Yes it could be estimated, both with or without a random effect, but does not have to. This can be valuable when you want to fit, for example, a zero-order process, so you can just provide the amount you are aware will enter the system and the profile and let the duration be sorted out to optimize the fit. For complex absorption processes such as tablets with release profiles or intramuscular injections this is a great way to estimate such processes. In such cases, as NONMEM suggests, estimating both a nominal duration with a random effect can be valuable, however if there isn’t that much information about the absorption process sometimes this is not feasible and you can only use a fixed effect (though STAN it would probably be reasonable to apply a reasonable prior based on physiochemical/in vitro characteristics, given it is more flexible than nonmem)
or like in this case with Vanco, everyone just gives a 1 hour infusion, do rather than calculating the rates for each individual, it can just be hard coded.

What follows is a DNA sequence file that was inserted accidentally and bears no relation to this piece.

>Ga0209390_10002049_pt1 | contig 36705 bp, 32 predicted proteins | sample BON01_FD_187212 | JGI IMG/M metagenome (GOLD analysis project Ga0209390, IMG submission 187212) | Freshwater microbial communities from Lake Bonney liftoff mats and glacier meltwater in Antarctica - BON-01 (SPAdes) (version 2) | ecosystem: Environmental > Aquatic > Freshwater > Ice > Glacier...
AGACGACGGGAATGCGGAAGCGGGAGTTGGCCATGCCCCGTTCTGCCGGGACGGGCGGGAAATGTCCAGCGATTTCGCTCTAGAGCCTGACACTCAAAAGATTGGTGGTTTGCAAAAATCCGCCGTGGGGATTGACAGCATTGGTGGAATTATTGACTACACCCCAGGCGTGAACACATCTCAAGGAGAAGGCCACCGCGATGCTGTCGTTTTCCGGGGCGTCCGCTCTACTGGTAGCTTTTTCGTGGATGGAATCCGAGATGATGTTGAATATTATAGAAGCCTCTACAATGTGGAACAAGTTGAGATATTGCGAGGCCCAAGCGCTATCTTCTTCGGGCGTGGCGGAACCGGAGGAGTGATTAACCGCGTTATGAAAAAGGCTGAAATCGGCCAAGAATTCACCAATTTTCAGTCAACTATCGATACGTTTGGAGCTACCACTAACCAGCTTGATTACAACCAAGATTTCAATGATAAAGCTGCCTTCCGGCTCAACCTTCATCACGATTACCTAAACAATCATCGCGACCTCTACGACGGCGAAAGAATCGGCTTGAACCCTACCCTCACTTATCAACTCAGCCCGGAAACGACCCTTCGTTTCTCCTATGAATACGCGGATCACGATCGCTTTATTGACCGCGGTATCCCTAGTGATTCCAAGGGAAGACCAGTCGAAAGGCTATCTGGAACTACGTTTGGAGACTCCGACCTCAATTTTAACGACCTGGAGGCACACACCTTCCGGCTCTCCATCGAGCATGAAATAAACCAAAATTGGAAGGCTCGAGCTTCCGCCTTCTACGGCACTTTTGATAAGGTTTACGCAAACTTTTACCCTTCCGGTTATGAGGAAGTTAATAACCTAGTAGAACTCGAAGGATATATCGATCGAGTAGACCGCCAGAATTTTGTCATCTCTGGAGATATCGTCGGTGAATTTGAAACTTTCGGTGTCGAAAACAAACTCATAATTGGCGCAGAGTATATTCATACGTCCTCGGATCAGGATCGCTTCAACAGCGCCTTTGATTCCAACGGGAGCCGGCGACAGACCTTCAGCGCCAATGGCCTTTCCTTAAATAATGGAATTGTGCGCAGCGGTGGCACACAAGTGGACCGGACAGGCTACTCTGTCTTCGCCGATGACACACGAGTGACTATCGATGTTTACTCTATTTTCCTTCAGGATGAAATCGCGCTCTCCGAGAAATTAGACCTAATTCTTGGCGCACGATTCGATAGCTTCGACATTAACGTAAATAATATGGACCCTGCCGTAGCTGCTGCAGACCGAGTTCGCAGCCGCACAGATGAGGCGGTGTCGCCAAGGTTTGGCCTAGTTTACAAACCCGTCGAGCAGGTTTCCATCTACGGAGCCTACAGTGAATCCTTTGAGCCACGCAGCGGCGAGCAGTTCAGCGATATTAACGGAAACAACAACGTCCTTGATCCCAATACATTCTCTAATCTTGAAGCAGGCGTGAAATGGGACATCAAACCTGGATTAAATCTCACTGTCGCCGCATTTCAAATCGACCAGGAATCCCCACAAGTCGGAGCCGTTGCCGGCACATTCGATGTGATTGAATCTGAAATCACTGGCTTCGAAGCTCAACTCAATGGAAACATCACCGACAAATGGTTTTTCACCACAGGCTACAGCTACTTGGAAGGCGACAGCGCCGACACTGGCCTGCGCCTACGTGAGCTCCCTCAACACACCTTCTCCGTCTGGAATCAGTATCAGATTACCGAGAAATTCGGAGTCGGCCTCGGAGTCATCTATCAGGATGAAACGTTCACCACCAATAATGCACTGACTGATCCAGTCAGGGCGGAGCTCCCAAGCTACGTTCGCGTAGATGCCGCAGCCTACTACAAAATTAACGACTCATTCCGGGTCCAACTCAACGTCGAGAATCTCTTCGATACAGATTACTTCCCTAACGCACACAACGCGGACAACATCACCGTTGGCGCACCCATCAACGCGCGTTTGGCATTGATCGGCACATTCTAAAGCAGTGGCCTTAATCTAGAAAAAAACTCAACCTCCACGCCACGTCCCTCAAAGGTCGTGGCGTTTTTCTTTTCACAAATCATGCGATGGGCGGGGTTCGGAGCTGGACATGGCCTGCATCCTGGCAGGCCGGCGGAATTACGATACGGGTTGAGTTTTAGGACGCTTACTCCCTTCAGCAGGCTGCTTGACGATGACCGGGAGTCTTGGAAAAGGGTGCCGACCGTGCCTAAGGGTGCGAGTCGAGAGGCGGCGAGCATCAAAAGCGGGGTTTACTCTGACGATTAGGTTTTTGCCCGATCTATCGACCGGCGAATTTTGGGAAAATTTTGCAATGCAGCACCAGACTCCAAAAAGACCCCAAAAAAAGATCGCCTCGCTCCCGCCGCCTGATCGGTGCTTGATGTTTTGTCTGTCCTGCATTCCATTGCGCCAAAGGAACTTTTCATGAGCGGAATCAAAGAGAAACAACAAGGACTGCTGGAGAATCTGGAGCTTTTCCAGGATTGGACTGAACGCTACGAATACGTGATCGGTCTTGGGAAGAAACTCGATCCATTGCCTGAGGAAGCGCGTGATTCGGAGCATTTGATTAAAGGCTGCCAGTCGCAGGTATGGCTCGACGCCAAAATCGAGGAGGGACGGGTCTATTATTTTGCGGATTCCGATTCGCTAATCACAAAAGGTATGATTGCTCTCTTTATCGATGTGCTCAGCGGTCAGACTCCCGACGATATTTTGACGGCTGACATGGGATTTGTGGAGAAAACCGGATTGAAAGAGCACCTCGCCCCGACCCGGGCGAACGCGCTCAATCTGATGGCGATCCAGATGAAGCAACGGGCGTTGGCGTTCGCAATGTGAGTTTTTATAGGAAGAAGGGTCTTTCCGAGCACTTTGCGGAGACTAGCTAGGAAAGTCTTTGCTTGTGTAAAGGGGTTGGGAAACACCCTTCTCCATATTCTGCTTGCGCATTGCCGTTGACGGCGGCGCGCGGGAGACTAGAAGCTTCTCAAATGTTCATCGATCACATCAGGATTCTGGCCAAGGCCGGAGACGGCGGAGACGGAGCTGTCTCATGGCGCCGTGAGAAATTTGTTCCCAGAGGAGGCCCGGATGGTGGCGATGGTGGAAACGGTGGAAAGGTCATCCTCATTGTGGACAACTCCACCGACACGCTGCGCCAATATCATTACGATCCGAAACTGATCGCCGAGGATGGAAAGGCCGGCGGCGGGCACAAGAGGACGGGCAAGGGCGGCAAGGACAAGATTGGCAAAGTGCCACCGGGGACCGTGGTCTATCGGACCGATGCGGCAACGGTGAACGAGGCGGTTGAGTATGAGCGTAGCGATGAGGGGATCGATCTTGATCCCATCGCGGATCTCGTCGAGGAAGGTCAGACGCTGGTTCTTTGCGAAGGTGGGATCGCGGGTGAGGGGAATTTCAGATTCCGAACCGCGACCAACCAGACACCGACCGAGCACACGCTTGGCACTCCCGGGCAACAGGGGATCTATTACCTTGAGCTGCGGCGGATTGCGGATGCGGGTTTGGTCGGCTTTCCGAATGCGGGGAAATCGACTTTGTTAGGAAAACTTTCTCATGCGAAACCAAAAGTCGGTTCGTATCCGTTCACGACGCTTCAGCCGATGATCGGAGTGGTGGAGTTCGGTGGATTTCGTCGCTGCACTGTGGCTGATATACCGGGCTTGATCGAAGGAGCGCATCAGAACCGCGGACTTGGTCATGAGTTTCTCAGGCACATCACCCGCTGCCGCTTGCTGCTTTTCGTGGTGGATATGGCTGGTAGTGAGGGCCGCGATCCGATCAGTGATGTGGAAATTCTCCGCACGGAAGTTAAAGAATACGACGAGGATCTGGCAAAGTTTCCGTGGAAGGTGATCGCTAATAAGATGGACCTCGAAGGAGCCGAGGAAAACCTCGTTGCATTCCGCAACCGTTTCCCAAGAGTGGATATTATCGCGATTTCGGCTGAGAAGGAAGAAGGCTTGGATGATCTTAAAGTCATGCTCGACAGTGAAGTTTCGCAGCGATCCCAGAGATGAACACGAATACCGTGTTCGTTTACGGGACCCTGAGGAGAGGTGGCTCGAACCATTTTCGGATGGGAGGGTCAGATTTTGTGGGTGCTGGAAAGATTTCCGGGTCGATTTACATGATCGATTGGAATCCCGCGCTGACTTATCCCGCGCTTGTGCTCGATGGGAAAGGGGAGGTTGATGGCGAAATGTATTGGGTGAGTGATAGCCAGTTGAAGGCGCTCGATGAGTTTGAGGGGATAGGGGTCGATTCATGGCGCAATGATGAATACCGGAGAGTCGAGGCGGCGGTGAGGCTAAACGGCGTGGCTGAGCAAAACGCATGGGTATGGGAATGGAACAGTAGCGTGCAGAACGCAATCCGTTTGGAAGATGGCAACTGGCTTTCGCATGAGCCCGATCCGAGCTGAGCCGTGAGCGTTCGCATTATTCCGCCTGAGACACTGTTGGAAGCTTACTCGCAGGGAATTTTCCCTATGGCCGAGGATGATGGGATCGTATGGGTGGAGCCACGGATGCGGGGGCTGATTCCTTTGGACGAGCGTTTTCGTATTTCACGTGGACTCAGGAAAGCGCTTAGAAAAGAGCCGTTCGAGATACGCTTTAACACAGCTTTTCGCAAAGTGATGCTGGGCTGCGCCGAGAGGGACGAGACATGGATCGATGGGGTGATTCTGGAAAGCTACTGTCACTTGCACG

The rule of thumb will generally come back to physiology and mechanistic plausibility. If you have a intramuscular injection that is injected in the glute for lipophilic (fat loving) compound, it stands to reason that you could have gender differences, and will almost certainly have differences between patients based on their body composition near the injection site. A morbidly obese woman (women have slightly higher fat contents) vs an athletic man could have drastically difference release profiles. On the flip side, some new microsphere formulations are really good for controlled release that don’t vary much between patients (maybe only 10%), in that case, having no random effect would be a reasonably simplification.